Astroboffins the world over drew a collective sigh of relief to hear that the Hubble Space Telescope has been formally returned to service.
The “all clear” came on Friday, and over the weekend, NASA set the spacecraft back to work: “The observations were of the distant, star-forming galaxy DSF2237B-1-IR and were taken in infrared wavelengths with the Wide Field Camera 3 instrument,” it said in a statement.
Getting Hubble back to science demonstrated the success of the set of engineering steps the mission team put the spacecraft through to clear a problematic gyroscope, brought into service to replace a failed gyro.
NASA gently nudges sleeping space 'scopes Chandra, Hubble out of gyro-induced stuporREAD MORE
When the spacecraft is being turned to aim at a patch of sky, the gyros' spin measures the rate of spin for mission controllers.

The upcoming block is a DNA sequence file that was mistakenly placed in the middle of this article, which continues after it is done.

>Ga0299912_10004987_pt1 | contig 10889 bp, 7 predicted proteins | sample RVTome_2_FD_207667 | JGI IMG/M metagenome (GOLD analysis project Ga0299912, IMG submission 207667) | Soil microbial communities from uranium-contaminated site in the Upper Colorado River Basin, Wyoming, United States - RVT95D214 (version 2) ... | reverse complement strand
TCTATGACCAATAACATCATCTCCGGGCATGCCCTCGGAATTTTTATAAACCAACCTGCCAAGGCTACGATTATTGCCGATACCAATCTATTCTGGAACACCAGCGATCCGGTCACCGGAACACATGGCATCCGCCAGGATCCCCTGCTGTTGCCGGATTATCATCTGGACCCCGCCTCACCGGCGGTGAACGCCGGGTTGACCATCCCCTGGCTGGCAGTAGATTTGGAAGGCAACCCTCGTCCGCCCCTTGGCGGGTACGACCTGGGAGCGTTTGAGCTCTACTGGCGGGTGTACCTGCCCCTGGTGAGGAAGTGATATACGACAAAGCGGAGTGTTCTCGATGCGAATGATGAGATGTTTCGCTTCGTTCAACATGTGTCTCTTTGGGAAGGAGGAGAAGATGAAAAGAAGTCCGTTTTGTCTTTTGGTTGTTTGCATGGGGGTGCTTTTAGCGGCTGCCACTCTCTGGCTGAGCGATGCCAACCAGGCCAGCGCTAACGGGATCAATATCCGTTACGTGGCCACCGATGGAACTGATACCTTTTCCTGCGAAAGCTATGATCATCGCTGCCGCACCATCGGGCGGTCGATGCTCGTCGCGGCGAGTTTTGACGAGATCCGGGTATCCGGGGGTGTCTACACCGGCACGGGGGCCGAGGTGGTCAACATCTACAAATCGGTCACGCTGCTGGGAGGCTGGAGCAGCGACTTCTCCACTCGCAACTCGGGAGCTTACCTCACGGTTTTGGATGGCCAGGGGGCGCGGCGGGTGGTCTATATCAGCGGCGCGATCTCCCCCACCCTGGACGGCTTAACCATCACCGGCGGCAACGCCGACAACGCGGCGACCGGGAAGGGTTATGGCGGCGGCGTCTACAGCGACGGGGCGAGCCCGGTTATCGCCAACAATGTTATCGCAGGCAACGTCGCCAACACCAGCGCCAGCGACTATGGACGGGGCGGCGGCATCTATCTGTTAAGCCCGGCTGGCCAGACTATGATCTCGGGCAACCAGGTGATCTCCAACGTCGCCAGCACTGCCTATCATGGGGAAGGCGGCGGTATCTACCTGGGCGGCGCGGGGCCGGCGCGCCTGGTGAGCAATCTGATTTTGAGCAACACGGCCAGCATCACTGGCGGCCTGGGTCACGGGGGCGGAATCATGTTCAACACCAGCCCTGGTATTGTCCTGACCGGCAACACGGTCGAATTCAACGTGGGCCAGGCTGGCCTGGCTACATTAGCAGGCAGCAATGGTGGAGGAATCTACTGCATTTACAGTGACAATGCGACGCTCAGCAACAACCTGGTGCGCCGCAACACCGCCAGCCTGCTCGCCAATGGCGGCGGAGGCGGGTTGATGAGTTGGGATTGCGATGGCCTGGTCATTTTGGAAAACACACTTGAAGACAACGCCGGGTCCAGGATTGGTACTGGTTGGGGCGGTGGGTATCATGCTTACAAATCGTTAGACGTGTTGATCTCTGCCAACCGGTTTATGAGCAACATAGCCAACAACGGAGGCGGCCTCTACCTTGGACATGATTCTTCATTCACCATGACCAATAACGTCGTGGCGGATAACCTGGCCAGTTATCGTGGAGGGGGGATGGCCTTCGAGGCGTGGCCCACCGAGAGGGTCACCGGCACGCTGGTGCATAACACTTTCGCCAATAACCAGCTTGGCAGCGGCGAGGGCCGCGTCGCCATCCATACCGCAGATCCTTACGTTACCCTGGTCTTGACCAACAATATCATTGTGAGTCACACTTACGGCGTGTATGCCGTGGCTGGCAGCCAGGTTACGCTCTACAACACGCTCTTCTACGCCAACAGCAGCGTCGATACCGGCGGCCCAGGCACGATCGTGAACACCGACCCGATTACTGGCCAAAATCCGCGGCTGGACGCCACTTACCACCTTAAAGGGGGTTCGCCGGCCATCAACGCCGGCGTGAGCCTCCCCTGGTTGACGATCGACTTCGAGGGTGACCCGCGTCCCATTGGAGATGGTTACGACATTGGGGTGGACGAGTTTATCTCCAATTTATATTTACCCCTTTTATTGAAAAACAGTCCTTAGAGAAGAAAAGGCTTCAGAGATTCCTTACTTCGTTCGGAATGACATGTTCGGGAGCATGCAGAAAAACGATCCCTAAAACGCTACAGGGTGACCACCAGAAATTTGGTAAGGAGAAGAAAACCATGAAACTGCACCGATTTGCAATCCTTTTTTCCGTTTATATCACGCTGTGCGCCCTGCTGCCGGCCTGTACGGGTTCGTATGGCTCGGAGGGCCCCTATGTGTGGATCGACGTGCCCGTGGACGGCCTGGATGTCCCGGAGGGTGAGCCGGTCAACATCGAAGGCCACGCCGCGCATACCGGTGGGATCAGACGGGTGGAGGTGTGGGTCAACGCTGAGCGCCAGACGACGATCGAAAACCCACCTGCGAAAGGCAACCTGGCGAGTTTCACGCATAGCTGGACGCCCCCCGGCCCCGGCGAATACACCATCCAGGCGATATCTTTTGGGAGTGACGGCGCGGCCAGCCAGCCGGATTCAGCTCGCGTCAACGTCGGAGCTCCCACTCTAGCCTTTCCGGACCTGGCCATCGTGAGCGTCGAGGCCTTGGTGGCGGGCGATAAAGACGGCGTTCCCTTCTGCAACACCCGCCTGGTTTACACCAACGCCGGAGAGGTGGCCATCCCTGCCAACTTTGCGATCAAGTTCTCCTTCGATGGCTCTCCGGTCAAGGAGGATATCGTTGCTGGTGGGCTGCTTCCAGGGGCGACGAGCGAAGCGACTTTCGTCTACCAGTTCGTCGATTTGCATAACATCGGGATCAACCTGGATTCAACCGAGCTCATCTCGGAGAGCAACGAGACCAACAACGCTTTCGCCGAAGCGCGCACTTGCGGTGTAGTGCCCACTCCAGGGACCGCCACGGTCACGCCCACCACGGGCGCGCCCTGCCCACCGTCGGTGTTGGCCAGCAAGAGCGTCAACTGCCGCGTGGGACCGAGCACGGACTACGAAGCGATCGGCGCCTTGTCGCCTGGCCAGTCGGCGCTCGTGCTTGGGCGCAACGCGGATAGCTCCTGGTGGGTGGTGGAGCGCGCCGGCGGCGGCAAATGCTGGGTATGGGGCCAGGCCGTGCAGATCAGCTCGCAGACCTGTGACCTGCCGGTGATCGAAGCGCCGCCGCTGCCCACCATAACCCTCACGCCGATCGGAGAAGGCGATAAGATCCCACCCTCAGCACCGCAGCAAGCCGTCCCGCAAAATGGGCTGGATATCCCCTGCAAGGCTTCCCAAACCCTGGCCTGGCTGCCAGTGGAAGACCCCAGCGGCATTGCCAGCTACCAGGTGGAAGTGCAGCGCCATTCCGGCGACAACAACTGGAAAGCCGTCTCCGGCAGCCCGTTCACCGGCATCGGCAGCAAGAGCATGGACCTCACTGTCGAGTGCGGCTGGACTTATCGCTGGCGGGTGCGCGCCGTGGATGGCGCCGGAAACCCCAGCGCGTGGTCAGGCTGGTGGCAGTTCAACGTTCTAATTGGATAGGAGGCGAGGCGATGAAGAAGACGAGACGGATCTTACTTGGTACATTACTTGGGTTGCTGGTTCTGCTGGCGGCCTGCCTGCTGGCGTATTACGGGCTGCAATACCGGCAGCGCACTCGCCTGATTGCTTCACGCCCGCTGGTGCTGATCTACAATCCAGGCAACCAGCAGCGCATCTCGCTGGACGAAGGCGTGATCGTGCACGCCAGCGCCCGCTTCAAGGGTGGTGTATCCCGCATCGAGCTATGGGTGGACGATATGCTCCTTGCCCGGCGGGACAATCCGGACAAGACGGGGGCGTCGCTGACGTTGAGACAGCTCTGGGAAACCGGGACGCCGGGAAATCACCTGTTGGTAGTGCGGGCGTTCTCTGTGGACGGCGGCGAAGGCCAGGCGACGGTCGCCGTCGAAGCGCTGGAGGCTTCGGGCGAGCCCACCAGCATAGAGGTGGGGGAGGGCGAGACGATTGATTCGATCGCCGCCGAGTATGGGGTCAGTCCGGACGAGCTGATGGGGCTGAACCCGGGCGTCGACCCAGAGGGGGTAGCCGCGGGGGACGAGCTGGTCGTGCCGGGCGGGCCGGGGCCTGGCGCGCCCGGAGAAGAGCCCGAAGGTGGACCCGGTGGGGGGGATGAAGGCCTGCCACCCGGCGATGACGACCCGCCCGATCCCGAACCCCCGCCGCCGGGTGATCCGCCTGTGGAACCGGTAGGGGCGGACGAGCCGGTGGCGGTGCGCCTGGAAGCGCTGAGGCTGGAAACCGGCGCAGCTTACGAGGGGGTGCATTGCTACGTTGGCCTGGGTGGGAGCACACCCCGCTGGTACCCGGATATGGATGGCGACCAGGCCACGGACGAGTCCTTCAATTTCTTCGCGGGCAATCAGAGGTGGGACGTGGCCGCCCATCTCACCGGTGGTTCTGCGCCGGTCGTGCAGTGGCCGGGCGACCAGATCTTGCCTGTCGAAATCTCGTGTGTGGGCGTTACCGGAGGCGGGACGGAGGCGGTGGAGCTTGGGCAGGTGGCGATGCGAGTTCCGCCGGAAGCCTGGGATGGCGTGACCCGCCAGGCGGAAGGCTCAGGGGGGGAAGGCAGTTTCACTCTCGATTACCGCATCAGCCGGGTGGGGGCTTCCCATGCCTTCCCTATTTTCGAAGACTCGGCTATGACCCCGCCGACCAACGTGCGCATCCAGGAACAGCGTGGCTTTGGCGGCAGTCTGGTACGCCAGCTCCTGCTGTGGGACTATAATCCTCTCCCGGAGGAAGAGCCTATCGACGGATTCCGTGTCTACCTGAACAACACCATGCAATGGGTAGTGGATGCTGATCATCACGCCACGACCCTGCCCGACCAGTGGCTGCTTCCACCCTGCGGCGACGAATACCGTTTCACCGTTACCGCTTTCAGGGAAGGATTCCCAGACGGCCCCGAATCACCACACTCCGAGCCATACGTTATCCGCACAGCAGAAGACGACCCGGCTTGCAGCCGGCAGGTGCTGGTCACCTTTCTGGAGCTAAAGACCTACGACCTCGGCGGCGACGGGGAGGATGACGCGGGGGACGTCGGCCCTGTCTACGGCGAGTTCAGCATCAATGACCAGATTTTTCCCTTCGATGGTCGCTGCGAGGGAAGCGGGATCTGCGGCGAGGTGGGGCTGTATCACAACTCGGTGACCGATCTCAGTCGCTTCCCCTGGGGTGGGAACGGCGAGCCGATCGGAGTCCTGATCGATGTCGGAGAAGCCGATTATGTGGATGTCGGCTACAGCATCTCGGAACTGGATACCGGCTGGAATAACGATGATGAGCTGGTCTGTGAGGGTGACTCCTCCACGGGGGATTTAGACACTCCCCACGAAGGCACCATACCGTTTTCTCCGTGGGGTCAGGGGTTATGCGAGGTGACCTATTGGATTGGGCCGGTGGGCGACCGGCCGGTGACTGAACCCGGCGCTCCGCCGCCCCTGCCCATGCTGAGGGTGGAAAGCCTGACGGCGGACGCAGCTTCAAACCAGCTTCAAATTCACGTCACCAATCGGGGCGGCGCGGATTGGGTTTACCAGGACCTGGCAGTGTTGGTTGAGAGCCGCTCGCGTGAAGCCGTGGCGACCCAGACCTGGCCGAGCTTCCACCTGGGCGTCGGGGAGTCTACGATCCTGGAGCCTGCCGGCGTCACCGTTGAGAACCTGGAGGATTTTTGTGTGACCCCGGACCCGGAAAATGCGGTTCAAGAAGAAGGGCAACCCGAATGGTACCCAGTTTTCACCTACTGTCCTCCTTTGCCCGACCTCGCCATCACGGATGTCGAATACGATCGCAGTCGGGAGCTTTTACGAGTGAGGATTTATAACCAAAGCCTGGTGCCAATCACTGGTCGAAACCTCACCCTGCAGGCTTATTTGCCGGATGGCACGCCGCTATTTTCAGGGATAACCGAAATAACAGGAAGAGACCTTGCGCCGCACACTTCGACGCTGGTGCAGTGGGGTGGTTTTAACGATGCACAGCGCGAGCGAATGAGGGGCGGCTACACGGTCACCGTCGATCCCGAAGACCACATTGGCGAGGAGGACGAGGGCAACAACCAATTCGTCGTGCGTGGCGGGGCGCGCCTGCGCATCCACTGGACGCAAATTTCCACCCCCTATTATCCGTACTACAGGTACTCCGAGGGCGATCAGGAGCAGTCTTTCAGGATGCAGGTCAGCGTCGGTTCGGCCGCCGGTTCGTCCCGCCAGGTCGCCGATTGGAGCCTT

When one of Hubble's gyros failed, mission scientists brought a spare into operation – but when powered up, something caused the spare gyro to spin too fast.
To clear the problem, NASA performed “running restarts” on the gyro while putting Hubble through turn manoeuvres (yes, pedants, “turn it off and turn it back on again was a small simplification for a headline, but it wasn't untrue). That cleared “what was believed to be blockage between components inside the gyro that produced the excessively high rate values”, NASA wrote.
There will now be a long line of astronomers and physicists keen to catch up on the backlog of Hubble missions. But it's not all good news.
On Monday NASA warned that the Kepler space telescope, discoverer of hundreds of exoplanets, might be moribund. The problem is that the telescope is nearly out of fuel and there's no way to give the tanks a top up. ®